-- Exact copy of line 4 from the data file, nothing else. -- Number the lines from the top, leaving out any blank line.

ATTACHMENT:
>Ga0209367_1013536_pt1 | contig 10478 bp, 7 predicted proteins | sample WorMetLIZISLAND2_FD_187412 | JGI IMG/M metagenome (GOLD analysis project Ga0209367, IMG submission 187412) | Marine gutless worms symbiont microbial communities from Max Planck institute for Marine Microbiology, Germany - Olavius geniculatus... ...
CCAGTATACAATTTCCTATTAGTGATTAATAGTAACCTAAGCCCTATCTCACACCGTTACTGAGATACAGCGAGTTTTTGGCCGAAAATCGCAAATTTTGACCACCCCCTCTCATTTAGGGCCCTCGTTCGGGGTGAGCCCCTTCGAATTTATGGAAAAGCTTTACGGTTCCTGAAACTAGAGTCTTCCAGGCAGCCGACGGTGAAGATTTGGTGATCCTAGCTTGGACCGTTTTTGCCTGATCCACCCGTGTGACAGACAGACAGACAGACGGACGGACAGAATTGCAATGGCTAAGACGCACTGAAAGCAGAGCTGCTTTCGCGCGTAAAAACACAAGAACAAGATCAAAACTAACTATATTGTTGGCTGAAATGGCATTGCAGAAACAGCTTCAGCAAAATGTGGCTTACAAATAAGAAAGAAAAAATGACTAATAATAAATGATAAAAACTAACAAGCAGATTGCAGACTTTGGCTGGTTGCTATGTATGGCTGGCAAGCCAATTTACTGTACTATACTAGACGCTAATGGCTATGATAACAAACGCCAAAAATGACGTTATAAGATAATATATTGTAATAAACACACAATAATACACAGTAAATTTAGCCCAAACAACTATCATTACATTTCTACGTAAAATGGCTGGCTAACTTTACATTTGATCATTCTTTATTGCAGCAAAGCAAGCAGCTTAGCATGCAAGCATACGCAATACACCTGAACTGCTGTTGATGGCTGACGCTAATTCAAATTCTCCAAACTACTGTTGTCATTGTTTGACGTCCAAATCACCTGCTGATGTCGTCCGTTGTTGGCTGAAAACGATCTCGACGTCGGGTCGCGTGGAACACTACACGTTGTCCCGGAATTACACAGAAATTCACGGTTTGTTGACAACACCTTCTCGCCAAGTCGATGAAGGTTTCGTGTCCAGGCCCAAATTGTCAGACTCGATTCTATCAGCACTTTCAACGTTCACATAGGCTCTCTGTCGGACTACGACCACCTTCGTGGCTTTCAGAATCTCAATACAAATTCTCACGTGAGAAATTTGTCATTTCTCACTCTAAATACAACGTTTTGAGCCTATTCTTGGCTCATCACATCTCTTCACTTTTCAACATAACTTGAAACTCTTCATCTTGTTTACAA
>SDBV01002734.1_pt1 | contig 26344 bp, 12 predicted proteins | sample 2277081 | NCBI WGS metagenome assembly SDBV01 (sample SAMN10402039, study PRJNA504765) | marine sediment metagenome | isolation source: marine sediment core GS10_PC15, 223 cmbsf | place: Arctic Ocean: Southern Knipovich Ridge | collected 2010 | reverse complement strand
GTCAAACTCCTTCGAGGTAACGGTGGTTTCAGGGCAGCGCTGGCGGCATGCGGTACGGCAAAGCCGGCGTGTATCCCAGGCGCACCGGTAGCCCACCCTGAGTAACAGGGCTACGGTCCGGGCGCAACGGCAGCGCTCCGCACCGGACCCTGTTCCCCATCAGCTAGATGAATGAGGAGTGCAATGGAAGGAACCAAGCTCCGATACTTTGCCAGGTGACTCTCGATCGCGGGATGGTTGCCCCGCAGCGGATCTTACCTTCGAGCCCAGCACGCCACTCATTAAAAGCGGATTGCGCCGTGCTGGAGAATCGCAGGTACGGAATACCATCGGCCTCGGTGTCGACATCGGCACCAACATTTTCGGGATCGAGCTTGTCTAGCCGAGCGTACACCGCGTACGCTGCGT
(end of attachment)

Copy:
GTCAAACTCCTTCGAGGTAACGGTGGTTTCAGGGCAGCGCTGGCGGCATGCGGTACGGCAAAGCCGGCGTGTATCCCAGGCGCACCGGTAGCCCACCCTGAGTAACAGGGCTACGGTCCGGGCGCAACGGCAGCGCTCCGCACCGGACCCTGTTCCCCATCAGCTAGATGAATGAGGAGTGCAATGGAAGGAACCAAGCTCCGATACTTTGCCAGGTGACTCTCGATCGCGGGATGGTTGCCCCGCAGCGGATCTTACCTTCGAGCCCAGCACGCCACTCATTAAAAGCGGATTGCGCCGTGCTGGAGAATCGCAGGTACGGAATACCATCGGCCTCGGTGTCGACATCGGCACCAACATTTTCGGGATCGAGCTTGTCTAGCCGAGCGTACACCGCGTACGCTGCGT